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Despite Full Funding, Pension Gap for Connecticut Judges Grows

Since 2012, Connecticut has paid the full annual cost of pensions for the state’s Judges, Family Magistrates and Compensation Commissioners Retirement System, nevertheless the pension debt for judges has increased during that time.

Although much smaller than Connecticut’s other retirement systems for teachers and state employees, the JFMCC Retirement System offers a glimpse into how the state’s long-term debt problem is not easily solved.

According to a fact sheet released by the Office of Fiscal Analysis, between 2012 and 2018 unfunded liabilities for the JFMCC Retirement System increased by $66.3 million to $211.2 million even as Connecticut paid the full annually required contribution toward the pensions.

This left the JFMCC system only 52 percent funded, down from 55 percent in 2012 and 70 percent in 2008.

Part of the problem is that Connecticut did not make any contributions to the JFMCC Retirement System in 2010 or 2011, leaving a $31.6 million gap, according to the state’s actuarial valuations.

The other part of the problem is that until 2017, the JFMCC Retirement System assumed an 8 percent return on the funds’ investments, but did not reach that goal on a year-over-year basis.

According to the State Treasurer’s Office, the State Judges Fund — which is responsible for the JFMCC Retirement System’s investments — returned 7.31 percent over the past five years.

The unfunded pension liabilities have driven the cost of employing state judges higher. According to a release by the State Comptroller’s Office, fringe benefits for judges, family magistrates and compensation commissioners now total 97.97 percent of payroll, essentially doubling the price tag for each employee.

Gov. Dannel Malloy’s administration began making the full annual required contribution in 2012 and continued to pay the full ARC through 2018.

The cost of the JFMCC system rose from $15.1 million in 2012 to $25.5 million in 2018 to cover pensions for 493 active and retired judges — an increase of 68 percent in six years.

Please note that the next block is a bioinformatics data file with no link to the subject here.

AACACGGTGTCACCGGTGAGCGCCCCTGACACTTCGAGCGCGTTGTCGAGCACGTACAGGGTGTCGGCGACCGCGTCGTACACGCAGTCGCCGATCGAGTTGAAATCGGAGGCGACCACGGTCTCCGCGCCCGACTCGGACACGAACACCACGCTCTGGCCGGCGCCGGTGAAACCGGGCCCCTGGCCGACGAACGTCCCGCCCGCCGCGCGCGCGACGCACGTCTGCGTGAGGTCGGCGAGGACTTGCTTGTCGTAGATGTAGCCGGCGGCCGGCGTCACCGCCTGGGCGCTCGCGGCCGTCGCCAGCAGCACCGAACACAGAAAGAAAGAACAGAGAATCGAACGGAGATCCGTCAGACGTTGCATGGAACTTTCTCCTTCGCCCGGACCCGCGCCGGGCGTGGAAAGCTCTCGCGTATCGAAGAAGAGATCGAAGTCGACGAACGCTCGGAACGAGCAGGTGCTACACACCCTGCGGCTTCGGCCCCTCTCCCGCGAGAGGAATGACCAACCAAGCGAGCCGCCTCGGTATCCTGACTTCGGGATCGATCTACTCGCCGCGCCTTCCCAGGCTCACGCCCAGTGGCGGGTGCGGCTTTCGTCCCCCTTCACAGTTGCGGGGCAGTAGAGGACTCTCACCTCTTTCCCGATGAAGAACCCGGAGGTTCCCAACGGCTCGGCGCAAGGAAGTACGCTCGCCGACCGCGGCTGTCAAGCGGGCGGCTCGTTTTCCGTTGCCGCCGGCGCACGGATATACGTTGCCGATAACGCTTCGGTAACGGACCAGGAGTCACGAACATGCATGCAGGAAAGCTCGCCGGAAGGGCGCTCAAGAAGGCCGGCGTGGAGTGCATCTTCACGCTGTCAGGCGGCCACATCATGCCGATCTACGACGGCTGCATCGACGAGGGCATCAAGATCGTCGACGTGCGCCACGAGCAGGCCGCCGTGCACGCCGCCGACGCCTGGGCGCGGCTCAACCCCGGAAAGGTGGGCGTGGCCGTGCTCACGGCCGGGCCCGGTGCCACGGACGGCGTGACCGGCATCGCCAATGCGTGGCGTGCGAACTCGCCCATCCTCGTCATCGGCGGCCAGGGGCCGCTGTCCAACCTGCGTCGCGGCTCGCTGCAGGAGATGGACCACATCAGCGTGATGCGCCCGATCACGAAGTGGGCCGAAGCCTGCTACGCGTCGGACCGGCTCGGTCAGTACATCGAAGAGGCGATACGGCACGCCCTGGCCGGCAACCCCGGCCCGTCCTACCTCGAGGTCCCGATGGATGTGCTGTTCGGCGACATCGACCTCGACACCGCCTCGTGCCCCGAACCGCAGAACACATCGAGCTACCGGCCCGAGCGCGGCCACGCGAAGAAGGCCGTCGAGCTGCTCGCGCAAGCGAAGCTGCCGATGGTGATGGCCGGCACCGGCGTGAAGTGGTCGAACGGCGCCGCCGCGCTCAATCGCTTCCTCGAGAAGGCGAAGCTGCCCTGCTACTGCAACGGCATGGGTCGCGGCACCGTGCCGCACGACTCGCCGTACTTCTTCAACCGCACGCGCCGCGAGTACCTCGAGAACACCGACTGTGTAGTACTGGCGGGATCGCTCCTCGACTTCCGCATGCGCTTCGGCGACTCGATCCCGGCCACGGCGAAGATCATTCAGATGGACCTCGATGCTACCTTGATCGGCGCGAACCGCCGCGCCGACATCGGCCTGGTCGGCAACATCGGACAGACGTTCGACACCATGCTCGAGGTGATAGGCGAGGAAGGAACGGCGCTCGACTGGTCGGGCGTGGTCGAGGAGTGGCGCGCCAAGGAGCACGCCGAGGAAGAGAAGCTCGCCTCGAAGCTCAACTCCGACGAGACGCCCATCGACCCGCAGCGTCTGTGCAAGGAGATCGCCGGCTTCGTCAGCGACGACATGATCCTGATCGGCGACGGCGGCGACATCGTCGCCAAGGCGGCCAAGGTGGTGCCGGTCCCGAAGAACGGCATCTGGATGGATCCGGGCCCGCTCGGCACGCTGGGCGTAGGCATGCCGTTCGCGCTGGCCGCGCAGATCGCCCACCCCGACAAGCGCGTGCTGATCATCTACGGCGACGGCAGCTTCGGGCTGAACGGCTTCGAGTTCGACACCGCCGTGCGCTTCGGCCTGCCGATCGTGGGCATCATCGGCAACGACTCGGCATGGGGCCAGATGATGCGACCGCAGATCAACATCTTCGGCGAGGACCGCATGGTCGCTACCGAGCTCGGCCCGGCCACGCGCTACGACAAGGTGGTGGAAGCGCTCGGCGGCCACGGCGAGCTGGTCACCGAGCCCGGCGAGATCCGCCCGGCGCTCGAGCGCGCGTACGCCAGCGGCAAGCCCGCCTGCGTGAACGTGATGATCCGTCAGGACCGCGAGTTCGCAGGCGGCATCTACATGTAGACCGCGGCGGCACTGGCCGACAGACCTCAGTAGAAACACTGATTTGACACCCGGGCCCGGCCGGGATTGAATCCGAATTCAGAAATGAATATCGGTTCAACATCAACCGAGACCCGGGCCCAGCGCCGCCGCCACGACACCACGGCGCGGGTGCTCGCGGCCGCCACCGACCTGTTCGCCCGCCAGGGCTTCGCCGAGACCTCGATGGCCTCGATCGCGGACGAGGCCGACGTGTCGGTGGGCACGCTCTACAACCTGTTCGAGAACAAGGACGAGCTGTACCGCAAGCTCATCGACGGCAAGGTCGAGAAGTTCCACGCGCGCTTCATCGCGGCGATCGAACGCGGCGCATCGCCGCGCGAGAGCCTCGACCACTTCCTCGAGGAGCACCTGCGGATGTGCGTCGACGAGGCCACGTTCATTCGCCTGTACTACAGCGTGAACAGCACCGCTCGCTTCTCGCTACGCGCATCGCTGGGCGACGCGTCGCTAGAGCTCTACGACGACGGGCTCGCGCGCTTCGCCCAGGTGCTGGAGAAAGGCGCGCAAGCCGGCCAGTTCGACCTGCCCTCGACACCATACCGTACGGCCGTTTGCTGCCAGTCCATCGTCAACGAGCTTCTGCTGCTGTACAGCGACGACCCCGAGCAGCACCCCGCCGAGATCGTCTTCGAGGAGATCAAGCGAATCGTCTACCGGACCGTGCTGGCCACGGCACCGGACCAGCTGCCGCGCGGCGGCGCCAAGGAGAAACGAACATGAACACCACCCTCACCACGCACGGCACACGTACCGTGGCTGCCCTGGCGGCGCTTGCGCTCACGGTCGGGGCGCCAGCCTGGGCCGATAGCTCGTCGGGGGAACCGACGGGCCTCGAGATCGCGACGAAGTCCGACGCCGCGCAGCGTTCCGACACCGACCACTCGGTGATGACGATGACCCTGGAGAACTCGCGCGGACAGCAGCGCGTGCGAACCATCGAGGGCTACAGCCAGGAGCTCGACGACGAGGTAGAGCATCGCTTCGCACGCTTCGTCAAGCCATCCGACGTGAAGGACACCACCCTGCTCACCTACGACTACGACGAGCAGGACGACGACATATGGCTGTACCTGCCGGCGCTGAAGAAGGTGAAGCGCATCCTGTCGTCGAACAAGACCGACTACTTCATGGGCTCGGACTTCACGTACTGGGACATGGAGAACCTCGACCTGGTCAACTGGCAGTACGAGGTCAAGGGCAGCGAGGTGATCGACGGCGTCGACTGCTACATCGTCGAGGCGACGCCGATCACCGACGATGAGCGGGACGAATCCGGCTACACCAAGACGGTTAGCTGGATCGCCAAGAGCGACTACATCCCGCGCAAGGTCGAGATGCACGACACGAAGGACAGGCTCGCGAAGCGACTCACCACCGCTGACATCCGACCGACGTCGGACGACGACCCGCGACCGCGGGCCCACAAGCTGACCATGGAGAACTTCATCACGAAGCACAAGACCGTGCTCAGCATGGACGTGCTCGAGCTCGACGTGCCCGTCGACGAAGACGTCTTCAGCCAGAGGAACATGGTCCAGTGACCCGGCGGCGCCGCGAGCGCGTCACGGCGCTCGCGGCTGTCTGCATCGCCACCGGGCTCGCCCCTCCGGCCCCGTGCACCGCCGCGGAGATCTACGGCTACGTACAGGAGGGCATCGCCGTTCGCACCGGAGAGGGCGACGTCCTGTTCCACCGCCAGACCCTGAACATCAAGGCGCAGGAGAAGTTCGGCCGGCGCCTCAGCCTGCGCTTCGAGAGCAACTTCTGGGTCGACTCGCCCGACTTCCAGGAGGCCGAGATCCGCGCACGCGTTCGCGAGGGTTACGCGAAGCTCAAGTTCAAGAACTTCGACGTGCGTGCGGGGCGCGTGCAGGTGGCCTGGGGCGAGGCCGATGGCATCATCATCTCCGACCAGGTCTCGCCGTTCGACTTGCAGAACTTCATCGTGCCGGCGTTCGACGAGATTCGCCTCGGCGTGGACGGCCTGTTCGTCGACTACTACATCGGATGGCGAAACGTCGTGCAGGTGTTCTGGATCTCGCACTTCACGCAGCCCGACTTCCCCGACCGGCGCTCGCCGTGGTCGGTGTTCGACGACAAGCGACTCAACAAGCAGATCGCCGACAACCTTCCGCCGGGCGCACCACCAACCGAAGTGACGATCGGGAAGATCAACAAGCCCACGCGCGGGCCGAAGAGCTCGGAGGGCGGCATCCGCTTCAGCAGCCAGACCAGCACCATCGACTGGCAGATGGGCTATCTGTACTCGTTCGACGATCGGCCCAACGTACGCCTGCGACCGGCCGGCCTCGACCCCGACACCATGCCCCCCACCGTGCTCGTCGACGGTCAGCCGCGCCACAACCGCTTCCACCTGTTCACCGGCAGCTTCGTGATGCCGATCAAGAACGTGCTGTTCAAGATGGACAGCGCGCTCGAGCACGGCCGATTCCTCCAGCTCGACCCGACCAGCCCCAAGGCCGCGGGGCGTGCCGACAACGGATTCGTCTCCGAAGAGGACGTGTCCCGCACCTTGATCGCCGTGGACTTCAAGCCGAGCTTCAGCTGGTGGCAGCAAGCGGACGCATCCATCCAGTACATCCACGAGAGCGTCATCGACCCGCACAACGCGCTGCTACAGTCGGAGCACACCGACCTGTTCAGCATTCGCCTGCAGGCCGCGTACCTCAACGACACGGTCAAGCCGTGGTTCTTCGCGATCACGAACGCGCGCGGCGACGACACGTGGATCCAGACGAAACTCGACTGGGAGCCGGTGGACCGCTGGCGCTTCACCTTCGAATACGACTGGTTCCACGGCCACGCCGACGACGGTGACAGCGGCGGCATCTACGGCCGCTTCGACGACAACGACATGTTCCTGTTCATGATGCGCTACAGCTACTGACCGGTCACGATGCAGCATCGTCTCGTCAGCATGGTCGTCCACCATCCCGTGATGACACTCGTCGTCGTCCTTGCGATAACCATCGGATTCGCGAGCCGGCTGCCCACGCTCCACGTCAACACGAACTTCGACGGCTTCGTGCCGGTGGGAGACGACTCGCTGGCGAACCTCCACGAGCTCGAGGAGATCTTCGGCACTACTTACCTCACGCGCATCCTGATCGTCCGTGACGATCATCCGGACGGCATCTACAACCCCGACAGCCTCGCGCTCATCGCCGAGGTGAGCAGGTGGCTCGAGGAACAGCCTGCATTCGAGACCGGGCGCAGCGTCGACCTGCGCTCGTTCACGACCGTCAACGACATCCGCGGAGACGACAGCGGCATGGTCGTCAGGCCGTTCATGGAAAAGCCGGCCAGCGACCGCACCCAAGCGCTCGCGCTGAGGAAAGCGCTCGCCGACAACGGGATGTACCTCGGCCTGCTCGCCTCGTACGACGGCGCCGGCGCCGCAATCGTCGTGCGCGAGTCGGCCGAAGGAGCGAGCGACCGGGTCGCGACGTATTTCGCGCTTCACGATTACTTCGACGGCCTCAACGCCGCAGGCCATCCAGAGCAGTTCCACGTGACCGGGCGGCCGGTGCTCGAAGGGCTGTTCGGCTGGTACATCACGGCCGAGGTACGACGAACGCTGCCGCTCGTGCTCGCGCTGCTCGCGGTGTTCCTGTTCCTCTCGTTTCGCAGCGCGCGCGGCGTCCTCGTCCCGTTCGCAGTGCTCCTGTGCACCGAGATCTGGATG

The yearly cost of the JFMCC system to taxpayers is a drop in the bucket compared to state payments toward its major pension funds like the State Employee Retirement System and the Teachers Retirement System.

During his administration, Malloy made a point to fully fund the state’s pension systems, even noting that all of the increased revenue from the 2011 and 2015 tax increases went toward Connecticut’s pension debt.

Despite full funding, the unfunded liabilities for SERS has continued to grow, while TRS has shown slight improvement, but the costs continue to escalate and contribute toward Connecticut’s ongoing budget deficits.

Between 2012 and 2018, the funded ratio for SERS declined from 42.3 percent to 38 percent and Connecticut’s payments toward the plan increased from $1.2 billion to $1.7 billion, according to the state’s actuarial reports.

For the same time period TRS went from 55.2 percent funded to 57.7 percent. Payments to TRS, however, grew from $757 million in 2012 to $1.2 billion in 2018 and are projected to grow to $1.4 billion by 2021, according to the state reports.

Malloy lowered the assumed rate of return for SERS and the JFMCC Retirement System in 2017 to 6.9 percent to be more in line with actual market returns. Malloy also stretched out SERS payments until 2044 to prevent the costs from spiking.

Nevertheless, SERS payments are projected to grow to $2.2 billion by 2023, while TRS payments could spike much higher by 2032 — an estimated $3.5 billion per year or higher, depending on market returns.

Malloy proposed stretching out payments to the teachers’ pension system, but State Treasurer Denise Nappier warned it would violate the terms of a $2 billion pension obligation bond the state used to bolster the fund in 2008.

According to OFA’s fact sheet, the average pension for retired judges, family magistrates and compensation commissioners is $97,293. There are currently 209 active members and 284 retirees, 89 percent of whom are former judges.

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Marc E. Fitch

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